大眯眯I rang the bell quite quietly. 'Zamor,' said I to a tall negro fellow habited like a Turk, that used to wait upon me, 'when you hear the bell ring a second time, you will take this packet to the Marshal of the Court, this to his Excellency the General de Magny, and this you will place in the hands of one of the equerries of his Highness the Hereditary Prince. Wait in the ante-room, and do not go with the parcels until I ring again.'视屏如果没有播放按钮请刷新网页
There was no reply to this. I went up to my room. Grauben followed me. She undertook to pack up all things necessary for my voyage. She was no more moved than if I had been starting for a little trip to Lubeck or Heligoland. Her little hands moved without haste. She talked quietly. She supplied me with sensible reasons for our expedition. She delighted me, and yet I was angry with her. Now and then I felt I ought to break out into a passion, but she took no notice and went on her way as methodically as ever.大眯眯
大眯眯Though Levin tried to control himself, he was gloomy and silent. He wanted to put one question to Stepan Arkadyevitch, but he could not bring himself to the point, and could not find the words or the moment in which to put it. Stepan Arkadyevitch had gone down to his room, undressed, again washed, and attired in a nightshirt with goffered frills, he had got into bed, but Levin still lingered in his room, talking of various trifling matters, and not daring to ask what he wanted to know.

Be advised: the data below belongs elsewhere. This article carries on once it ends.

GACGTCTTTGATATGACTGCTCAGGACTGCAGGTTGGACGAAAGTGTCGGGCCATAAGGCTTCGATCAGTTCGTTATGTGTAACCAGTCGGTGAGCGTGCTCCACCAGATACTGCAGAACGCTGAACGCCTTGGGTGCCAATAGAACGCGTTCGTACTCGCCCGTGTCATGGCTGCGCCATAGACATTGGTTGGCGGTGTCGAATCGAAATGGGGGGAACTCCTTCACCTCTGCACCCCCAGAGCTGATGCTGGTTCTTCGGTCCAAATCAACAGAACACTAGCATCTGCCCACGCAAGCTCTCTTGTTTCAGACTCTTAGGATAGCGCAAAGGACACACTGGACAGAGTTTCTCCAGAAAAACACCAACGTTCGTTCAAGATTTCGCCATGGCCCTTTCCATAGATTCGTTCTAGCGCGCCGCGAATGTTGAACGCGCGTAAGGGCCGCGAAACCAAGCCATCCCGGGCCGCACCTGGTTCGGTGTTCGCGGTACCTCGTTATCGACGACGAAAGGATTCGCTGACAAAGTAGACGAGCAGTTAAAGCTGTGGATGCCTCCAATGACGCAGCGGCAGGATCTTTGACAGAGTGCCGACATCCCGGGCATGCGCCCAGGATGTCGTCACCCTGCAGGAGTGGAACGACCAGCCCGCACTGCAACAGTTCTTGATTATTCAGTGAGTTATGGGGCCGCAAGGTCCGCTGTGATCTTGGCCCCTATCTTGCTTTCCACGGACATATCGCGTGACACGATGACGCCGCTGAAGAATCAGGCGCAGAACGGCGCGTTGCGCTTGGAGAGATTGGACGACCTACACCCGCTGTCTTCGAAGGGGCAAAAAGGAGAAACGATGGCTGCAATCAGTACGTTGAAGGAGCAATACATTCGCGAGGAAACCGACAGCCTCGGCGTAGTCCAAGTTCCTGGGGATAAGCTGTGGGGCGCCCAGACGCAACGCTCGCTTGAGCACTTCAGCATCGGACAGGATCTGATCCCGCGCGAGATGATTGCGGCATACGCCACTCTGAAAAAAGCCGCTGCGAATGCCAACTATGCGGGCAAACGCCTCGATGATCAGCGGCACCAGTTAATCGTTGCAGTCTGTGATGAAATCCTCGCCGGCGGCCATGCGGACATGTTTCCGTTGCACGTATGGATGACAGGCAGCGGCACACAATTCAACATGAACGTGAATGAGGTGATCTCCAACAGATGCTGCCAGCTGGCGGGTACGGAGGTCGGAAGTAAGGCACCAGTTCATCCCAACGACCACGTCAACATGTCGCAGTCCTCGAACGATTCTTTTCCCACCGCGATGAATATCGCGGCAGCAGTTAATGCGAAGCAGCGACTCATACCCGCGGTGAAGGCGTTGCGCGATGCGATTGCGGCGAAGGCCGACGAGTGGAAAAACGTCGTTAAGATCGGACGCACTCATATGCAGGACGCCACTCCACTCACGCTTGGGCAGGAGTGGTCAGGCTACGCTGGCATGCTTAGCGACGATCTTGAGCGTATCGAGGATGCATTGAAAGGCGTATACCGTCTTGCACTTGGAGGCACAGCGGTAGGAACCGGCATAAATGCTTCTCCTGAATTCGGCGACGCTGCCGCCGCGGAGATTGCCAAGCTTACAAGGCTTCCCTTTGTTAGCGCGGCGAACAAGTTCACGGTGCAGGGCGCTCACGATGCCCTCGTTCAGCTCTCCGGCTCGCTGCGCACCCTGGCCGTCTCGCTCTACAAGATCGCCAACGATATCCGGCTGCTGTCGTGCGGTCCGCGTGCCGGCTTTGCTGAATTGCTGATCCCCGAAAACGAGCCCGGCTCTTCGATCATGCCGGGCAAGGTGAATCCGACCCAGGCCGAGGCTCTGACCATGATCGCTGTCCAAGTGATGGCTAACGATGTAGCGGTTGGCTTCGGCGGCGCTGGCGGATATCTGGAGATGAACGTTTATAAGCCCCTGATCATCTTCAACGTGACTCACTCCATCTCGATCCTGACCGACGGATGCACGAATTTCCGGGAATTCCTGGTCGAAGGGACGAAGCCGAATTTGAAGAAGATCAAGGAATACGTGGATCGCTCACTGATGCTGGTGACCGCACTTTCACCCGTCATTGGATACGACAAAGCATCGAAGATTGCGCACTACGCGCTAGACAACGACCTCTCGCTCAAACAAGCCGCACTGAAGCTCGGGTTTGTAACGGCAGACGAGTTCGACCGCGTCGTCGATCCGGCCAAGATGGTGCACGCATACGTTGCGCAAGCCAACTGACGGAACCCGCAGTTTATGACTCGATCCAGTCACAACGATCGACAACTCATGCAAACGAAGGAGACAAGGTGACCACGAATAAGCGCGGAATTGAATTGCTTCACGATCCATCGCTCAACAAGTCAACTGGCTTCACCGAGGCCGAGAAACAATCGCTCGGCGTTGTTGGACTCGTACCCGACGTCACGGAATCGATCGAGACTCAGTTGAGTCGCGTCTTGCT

His ideas about girls and women were of a sentimental and modest quality; they were creatures, he thought, either too bad for a modern vocabulary, and then frequently most undesirably desirable, or too pure and good for life. He made this simple classification of a large and various sex to the exclusion of all intermediate kinds; he held that the two classes had to be kept apart even in thought and remote from one another. Women are made like the potter's vessels—either for worship or contumely, and are withal fragile vessels. He had never wanted daughters. Each time a daughter had been born to him he had concealed his chagrin with great tenderness and effusion from his wife, and had sworn unwontedly and with passionate sincerity in the bathroom. He was a manly man, free from any strong maternal strain, and he had loved his dark-eyed, dainty bright-colored, and active little wife with a real vein of passion in his sentiment. But he had always felt (he had never allowed himself to think of it) that the promptitude of their family was a little indelicate of her, and in a sense an intrusion. He had, however, planned brilliant careers for his two sons, and, with a certain human amount of warping and delay, they were pursuing these. One was in the Indian Civil Service and one in the rapidly developing motor business. The daughters, he had hoped, would be their mother's care.大眯眯